Genesis 1:27; 2:5; 2:15; Isaiah 65:21-24; Romans 12:6-8; Ephesians 4:11-16

Article 6: Sexuality

We affirm the goodness of God’s design for human sexuality which prescribes the sexual union to be an exclusive relationship between a man and a woman in the lifelong covenant of marriage.

We deny that the pursuit of sexual pleasure is a justification for the development or use of AI, and we condemn the objectification of humans that results from employing AI for sexual purposes. AI should not intrude upon or substitute for the biblical expression of sexuality between a husband and wife according to God’s design for human marriage.

Genesis 1:26-29; 2:18-25; Matthew 5:27-30; 1 Thess 4:3-4

Article 5: Bias

We affirm that, as a tool created by humans, AI will be inherently subject to bias and that these biases must be accounted for, minimized, or removed through continual human oversight and discretion. AI should be designed and used in such ways that treat all human beings as having equal worth and dignity. AI should be utilized as a tool to identify and eliminate bias inherent in human decision-making.

We deny that AI should be designed or used in ways that violate the fundamental principle of human dignity for all people. Neither should AI be used in ways that reinforce or further any ideology or agenda, seeking to subjugate human autonomy under the power of the state.

Micah 6:8; John 13:34; Galatians 3:28-29; 5:13-14; Philippians 2:3-4; Romans 12:10

Article 4: Medicine

We affirm that AI-related advances in medical technologies are expressions of God’s common grace through and for people created in His image and that these advances will increase our capacity to provide enhanced medical diagnostics and therapeutic interventions as we seek to care for all people. These advances should be guided by basic principles of medical ethics, including beneficence, non-maleficence, autonomy, and justice, which are all consistent with the biblical principle of loving our neighbor.

We deny that death and disease—effects of the Fall—can ultimately be eradicated apart from Jesus Christ. Utilitarian applications regarding healthcare distribution should not override the dignity of human life. Fur- 3 thermore, we reject the materialist and consequentialist worldview that understands medical applications of AI as a means of improving, changing, or completing human beings.

Matthew 5:45; John 11:25-26; 1 Corinthians 15:55-57; Galatians 6:2; Philippians 2:4

Article 3: Relationship of AI & Humanity

We affirm the use of AI to inform and aid human reasoning and moral decision-making because it is a tool that excels at processing data and making determinations, which often mimics or exceeds human ability. While AI excels in data-based computation, technology is incapable of possessing the capacity for moral agency or responsibility.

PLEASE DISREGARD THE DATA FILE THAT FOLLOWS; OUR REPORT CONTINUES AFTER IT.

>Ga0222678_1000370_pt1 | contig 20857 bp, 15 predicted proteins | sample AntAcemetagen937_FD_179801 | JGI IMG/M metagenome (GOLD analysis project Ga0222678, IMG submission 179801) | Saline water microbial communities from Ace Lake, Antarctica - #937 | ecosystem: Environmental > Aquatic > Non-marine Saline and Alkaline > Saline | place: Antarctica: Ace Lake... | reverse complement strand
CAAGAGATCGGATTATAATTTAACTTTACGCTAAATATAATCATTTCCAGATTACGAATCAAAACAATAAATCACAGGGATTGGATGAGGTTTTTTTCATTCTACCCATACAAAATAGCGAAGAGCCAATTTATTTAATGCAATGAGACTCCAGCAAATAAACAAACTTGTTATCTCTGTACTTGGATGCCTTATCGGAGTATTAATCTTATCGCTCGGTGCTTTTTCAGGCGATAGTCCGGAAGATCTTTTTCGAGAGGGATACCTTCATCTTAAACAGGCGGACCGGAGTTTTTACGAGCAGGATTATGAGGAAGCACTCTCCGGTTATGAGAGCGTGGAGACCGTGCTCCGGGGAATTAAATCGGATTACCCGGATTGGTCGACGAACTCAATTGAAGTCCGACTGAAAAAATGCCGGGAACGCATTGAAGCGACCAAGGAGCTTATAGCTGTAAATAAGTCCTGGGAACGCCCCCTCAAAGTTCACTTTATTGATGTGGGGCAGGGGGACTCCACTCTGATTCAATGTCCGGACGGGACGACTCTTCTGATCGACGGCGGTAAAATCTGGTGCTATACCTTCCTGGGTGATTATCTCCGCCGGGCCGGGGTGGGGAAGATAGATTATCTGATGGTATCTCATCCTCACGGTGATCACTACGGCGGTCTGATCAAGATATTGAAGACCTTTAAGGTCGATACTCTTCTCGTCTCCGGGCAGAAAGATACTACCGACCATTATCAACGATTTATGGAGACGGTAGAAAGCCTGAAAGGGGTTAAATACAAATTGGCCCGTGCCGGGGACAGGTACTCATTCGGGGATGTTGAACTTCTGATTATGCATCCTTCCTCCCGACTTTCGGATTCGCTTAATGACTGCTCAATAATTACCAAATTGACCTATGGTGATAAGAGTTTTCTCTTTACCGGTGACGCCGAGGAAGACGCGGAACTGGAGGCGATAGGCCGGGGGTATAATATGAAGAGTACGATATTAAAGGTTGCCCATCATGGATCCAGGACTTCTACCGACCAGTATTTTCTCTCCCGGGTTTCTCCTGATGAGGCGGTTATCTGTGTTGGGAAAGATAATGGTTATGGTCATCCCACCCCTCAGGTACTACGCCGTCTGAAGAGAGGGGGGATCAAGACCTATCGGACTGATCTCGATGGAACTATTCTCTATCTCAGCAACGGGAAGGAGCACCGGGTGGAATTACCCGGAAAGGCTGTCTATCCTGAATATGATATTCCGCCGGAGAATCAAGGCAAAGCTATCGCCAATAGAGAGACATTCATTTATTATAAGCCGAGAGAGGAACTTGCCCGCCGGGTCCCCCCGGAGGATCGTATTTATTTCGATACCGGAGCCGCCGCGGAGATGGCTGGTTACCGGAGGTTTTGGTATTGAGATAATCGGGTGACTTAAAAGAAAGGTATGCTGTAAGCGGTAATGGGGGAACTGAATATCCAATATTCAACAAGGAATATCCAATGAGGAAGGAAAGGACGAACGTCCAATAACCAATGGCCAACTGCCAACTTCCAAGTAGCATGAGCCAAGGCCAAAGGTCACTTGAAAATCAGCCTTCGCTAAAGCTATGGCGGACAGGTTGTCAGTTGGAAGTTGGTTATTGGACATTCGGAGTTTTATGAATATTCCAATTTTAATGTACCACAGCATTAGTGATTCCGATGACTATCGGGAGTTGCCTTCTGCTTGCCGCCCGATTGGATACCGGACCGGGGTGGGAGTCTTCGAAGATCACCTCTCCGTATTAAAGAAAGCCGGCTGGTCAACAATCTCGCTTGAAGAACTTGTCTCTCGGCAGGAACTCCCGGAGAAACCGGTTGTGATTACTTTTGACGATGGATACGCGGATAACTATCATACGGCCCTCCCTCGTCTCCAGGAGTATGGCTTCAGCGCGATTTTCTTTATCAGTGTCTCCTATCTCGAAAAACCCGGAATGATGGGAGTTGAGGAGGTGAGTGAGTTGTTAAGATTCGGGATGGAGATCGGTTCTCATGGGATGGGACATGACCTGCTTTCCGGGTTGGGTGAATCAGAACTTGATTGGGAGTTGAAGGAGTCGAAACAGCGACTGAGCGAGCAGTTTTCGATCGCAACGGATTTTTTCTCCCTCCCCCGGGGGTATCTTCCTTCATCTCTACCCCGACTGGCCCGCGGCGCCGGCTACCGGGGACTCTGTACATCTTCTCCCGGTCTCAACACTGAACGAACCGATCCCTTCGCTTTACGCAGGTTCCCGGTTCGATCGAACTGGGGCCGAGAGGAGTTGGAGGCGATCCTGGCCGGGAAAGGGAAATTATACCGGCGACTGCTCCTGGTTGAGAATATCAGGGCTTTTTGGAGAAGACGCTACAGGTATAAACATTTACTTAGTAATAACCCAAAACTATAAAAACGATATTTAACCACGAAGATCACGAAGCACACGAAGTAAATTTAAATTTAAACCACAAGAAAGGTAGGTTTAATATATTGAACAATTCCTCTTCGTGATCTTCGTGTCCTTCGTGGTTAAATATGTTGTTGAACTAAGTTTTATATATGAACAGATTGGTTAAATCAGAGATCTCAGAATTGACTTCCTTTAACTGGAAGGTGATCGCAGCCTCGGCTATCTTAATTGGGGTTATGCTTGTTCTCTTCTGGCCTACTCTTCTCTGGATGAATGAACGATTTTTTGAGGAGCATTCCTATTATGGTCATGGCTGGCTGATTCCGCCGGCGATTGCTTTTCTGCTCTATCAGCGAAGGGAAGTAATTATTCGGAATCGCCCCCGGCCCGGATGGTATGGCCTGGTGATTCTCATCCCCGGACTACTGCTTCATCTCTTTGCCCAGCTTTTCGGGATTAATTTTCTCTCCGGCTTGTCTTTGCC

We deny that humans can or should cede our moral accountability or responsibilities to any form of AI that will ever be created. Only humanity will be judged by God on the basis of our actions and that of the tools we create. While technology can be created with a moral use in view, it is not a moral agent. Humans alone bear the responsibility for moral decision making.

Romans 2:6-8; Galatians 5:19-21; 2 Peter 1:5-8; 1 John 2:1

Article 2: AI as Technology

We affirm that the development of AI is a demonstration of the unique creative abilities of human beings. When AI is employed in accordance with God’s moral will, it is an example of man’s obedience to the divine command to steward creation and to honor Him. We believe in innovation for the glory of God, the sake of human flourishing, and the love of neighbor. While we acknowledge the reality of the Fall and its consequences on human nature and human innovation, technology can be used in society to uphold human dignity. As a part of our God-given creative nature, human beings should develop and harness technology in ways that lead to greater flourishing and the alleviation of human suffering.

We deny that the use of AI is morally neutral. It is not worthy of man’s hope, worship, or love. Since the Lord Jesus alone can atone for sin and reconcile humanity to its Creator, technology such as AI cannot fulfill humanity’s ultimate needs. We further deny the goodness and benefit of any application of AI that devalues or degrades the dignity and worth of another human being. 

Genesis 2:25; Exodus 20:3; 31:1-11; Proverbs 16:4; Matthew 22:37-40; Romans 3:23

Article 1: Image of God

We affirm that God created each human being in His image with intrinsic and equal worth, dignity, and moral agency, distinct from all creation, and that humanity’s creativity is intended to reflect God’s creative pattern.

We deny that any part of creation, including any form of technology, should ever be used to usurp or subvert the dominion and stewardship which has been entrusted solely to humanity by God; nor should technology be assigned a level of human identity, worth, dignity, or moral agency.

Genesis 1:26-28; 5:1-2; Isaiah 43:6-7; Jeremiah 1:5; John 13:34; Colossians 1:16; 3:10; Ephesians 4:24